If Americans who tuned in to President Obama's televised address Monday night were hoping for a breakthrough in the budget crisis, they were sorely disappointed.
What we got instead was a political campaign speech, aimed at the Democrats' diehard political base, rehashing his tax increase proposals for the umpteenth time as the only way to break the debt-ceiling impasse that has pushed our fragile economy to the edge of another recession.
No olive branch proposal was extended to conservatives who control the House and exert de facto control in the Senate. Instead, his speech repeated the same tiresome, class warfare rhetoric he has used in numerous negotiating sessions, press conferences and White House statements.
As the House and Senate battles over two competing plans to break the deadlock, Obama is still desperately clinging to his job-killing plan to raise taxes on corporations, businesses and upper-income taxpayers.
Even some of his most ardent defenders were shocked by the transparently partisan campaign speech at a time that cried out for bold leadership, dangerously close to the Aug. 2 debt-ceiling deadline that could trigger global repercussions.
"The president should not have gone on national television to give a political address," veteran Democratic point man Chris Matthews complained Monday night on MSNBC.
What we have here, in the words of a famous line from a movie, is "a failure to communicate," or at least, in Obama's case, a failure to accept that he lost the tax battle last year when he extended the Bush tax cuts for another two years. If anything has come out of this titanic struggle to stop runaway spending, lower the deficits and reduce a mountain of debt, it is that Obama and the Democrats are not going to do it by raising the country's tax burden -- especially in a weak economy that is getting progressively weaker.
Is Obama, or are his ivory tower speechwriters, at all familiar with the Republican and Democrat proposals that are now facing votes in Congress?
Neither call for raising taxes. Nor do they immediately demand entitlement benefit cuts, turning that job over to a special 12-member House and Senate committee to come up with a bipartisan plan to reform Social Security and Medicare that can pass Congress in December.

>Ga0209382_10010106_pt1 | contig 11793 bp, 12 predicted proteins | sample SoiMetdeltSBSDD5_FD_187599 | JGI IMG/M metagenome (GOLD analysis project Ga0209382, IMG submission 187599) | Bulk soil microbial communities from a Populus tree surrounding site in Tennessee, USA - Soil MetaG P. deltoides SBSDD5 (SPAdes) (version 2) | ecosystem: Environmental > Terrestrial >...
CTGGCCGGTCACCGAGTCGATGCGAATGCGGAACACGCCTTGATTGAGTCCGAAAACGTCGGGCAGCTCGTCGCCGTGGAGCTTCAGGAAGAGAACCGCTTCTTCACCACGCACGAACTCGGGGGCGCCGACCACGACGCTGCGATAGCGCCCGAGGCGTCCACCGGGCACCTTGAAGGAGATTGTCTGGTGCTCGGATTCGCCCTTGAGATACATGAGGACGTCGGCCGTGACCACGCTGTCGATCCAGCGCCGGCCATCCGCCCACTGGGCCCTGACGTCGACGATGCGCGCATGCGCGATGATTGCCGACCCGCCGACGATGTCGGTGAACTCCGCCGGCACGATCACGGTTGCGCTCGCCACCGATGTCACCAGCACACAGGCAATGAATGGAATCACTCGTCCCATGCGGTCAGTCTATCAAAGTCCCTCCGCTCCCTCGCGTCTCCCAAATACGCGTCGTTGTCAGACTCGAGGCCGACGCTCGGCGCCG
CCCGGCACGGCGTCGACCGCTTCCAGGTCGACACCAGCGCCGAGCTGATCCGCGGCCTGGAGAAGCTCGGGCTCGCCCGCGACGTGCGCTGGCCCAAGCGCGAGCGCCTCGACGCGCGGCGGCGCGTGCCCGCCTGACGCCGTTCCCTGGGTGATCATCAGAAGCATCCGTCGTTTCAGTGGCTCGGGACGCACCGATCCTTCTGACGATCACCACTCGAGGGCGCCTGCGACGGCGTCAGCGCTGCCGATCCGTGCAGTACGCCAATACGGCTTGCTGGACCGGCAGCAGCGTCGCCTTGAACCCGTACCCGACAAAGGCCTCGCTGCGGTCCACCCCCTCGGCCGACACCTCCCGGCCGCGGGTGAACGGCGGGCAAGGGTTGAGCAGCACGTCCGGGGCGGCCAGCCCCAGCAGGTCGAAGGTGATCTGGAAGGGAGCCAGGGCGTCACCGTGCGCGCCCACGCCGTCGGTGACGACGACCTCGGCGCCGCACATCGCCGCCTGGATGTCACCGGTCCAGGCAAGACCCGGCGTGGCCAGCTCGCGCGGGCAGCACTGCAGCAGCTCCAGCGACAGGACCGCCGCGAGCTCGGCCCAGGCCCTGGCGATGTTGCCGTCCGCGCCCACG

House Speaker John Boehner's new, two-step debt-limit increase to cut spending by nearly $3 trillion calls FOR raising the debt limit right now by up to $1 trillion, with an accompanying $1.2 trillion in budget cuts over 10 years. The House-Senate panel would have to come up with an additional $1.8 trillion in spending cuts.
Boehner's plan, modeled after the military base-closing concept, would put the panel's recommendations on a fast-track, up-or-down vote that would allow no amendments.
Obama could request an extension of the debt ceiling next year, but it would require a two-thirds majority in each house to block it.
Senate Democratic Leader Harry Reid's plan calls for fully raising the debt limit now, with $2.7 trillion in spending cuts, but no new tax revenues, over 10 years.
Somewhere between these two proposals there are the makings of a compromise, though Obama and the Democrats don't want to face another debt-limit vote in 2012 that will only remind voters of the explosion of deficits and debt under his spendthrift presidency.
Whether Boehner can muster a majority of the 240 Republicans who run the House remains unclear. But it seems more likely now that he bowed to tea party demands to include future spending caps and another vote on a constitutional balanced-budget amendment -- provisions that the Senate have already rejected.
Obama's politically weakened presidency is likely to become weaker by week's end if new numbers show that the economy is growing even more slowly than was previously evident.
The Commerce Department Friday will announce its economic growth estimates for the second quarter, and the news isn't expected to be good.
"The report is set to be another disappointment, with forecasters expecting a 1.7 percent annual rate of growth," down from an anemic 1.9 percent GDP rate in the first quarter, writes Washington Post economic reporter Neil Irwin. That's well below the level needed to bring the 9.2 unemployment rate down anytime soon.
Obama didn't have much, if anything, to say about the economy in his speech Monday night, and with good reason. He's getting failing grades from an overwhelming majority of the voters on an economy that is veering dangerously closer to another recession.
Seventy-three percent of Americans "said the economy is getting worse," a national daily tracking survey showed over the weekend, according to the Gallup Poll.
"This is up 11 percentage points from the three days ending July 6, and the worst level for this measure since March 2009," Gallup said Monday.
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